Read more →

All Comments

  1. Erica
    I've been doing intermittent fasting for a year now, skipping breakfast. I drink black coffee (3 cups) every day. I haven't done the specific experiment you did, but I notice that just prior to eating my lunch (anywhere from 11:30am to 1:30pm) my blood sugar is at its lowest (90 or below). I am a T2D (dx 2008) and was very insulin resistant. In the past year I have lost 50 lbs and my A1c went from 12.6 to 5.8. So for me, coffee helps me fast and does not raise my blood sugar.
  2. Evinx
    Looks like your blood sugar readings are about 10% higher on coffee mornings. You didn't think it was significant but it was consistent for all 3 experiments. Do you think this is merely coincidence?
    Reply: #32
  3. Bev Anne
    Last night a friend told me that she tried a different brand of coffee and it raised her blood sugar whereas she had not had a problem with coffee before. I don't know if there was any difference besides the brand but that could make a difference.

    I am not a coffee drinker just because I don't like it but I do find these experiments interesting.

  4. Jakub
    There is a flaw in the experiment. In my honones opinion you should not compare your blood glucose levels from different parts of the day (4:50-8:50 to 5:55-9:55) due to liver functions and sleep cycles. I generally agree with the conclusion anyway!
  5. theintelligentomnivore
    Test an apple vs. table sugar. Test raw carrots vs. table sugar. Test potato chips vs. table sugar.
  6. J. Lance De Foa, MD
    The timing of the third trial was much better matched and the difference in glucose much less. No - coffee starts were 78 & 72 at 4:50 AM, and 75 at 6:10 AM as I read the graphs, while the "coffee" FBS, 65-70 minutes later for test 1 & 2, were 90, 92, & 80, all near 6 AM. This is a bit odd, since your body shouldn't "know" whether you will or won't have coffee that day, but the "pre-coffee" FBS are all higher!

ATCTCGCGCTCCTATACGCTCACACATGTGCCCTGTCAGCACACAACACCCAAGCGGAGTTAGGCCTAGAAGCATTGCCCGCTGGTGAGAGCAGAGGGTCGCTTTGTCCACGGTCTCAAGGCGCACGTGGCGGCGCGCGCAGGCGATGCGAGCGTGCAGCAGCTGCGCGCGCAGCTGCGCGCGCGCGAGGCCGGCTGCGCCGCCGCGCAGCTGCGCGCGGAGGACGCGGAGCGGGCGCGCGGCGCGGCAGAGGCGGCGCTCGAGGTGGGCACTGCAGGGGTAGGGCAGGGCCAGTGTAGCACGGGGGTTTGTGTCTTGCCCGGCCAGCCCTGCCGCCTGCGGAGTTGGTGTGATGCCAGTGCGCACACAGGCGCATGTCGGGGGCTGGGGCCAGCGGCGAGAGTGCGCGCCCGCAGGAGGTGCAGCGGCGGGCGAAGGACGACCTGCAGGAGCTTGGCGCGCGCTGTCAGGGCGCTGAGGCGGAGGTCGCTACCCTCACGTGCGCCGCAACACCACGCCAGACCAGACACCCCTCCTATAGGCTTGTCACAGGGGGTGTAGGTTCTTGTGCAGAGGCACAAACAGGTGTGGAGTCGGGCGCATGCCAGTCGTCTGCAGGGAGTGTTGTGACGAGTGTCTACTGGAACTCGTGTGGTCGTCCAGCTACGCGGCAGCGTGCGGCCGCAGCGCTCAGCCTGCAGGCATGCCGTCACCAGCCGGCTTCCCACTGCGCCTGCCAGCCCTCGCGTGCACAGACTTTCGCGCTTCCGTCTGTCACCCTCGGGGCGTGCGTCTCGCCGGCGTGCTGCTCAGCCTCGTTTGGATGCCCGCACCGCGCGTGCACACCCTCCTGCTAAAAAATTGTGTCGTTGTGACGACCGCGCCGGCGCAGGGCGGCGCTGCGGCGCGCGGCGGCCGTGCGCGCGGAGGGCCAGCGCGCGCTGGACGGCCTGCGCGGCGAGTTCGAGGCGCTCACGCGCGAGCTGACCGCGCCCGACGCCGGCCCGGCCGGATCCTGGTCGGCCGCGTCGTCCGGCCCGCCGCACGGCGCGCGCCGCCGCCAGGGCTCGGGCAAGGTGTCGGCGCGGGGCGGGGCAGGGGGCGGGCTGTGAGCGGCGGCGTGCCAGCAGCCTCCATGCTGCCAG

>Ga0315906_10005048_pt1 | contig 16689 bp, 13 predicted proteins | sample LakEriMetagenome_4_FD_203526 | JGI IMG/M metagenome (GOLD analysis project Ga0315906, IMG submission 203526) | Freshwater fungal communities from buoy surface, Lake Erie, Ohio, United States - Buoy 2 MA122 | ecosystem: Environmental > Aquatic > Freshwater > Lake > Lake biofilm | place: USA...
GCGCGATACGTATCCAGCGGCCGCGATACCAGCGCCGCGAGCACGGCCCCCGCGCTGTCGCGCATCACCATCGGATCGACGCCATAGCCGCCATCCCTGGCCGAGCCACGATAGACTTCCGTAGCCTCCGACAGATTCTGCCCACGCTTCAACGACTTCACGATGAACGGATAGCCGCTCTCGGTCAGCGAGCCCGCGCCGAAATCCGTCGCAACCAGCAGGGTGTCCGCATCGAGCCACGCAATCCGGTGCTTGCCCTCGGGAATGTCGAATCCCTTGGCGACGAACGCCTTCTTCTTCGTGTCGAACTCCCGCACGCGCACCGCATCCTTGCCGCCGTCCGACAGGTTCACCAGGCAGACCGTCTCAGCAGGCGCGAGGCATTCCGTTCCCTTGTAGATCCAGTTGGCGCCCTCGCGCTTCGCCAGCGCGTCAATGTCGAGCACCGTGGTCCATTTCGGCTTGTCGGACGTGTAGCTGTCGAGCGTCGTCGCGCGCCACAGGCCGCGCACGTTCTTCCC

Maybe you need to enter some randomization -flip a coin as whether it is a coffee morning or not. Or do a week with coffee and a week without. That might show the FBS variation is truly variable and independent of the coffee probability.

  7. Lorletha
    Thank you for doing this. For your next experiment I'd like to see you test 2 sweeteners that a lot of low carbers are using lately; Stevia and Erythritol. Supposedly these 2 should have the lowest effect on blood sugar and insulin. I'm curious to see what you find.
  8. Roger Kiwi
    Thats a relief !!
  9. Chris
    I am an insulin sensitive person with diabetes. I am female. I've had Type 1 diabetes 44 yrs. Coffee, black, DOES increase my blood sugar! Quite significantly. Everyone's body is different.
  10. Kim
    I am also a T1D and I use a CGM. I do not notice a rise in blood sugar levels, but I drink dark roast, which has the lowest caffeine levels. It was suggested to me that it could make a difference if I used a lighter roast with higher caffeine levels. The first morning I drank the lighter roast I did see a slight increase in blood sugar levels. However, there are so many variables that come into play that I don't honestly believe that it is a major factor for me. But I will say that in almost 20 years of online message boards I have seen too many people say that they have to cover coffee with insulin to believe that it affects everyone like it does me.
  11. biggus
    I think you mean insulin resistant Chris.
    Reply: #24
  12. Mr_Right
    To me from my experiments using lifestyle libre over two weeks, I found that coffee certainly does influence my blood sugar levels as does a burst of intense exercise.
    without coffee my sugar levels would quite easily reach 3.8mmol but because I was primarily on a ketogenic diet it didn't really matter as my body had enough fuel to keep going as long as i desired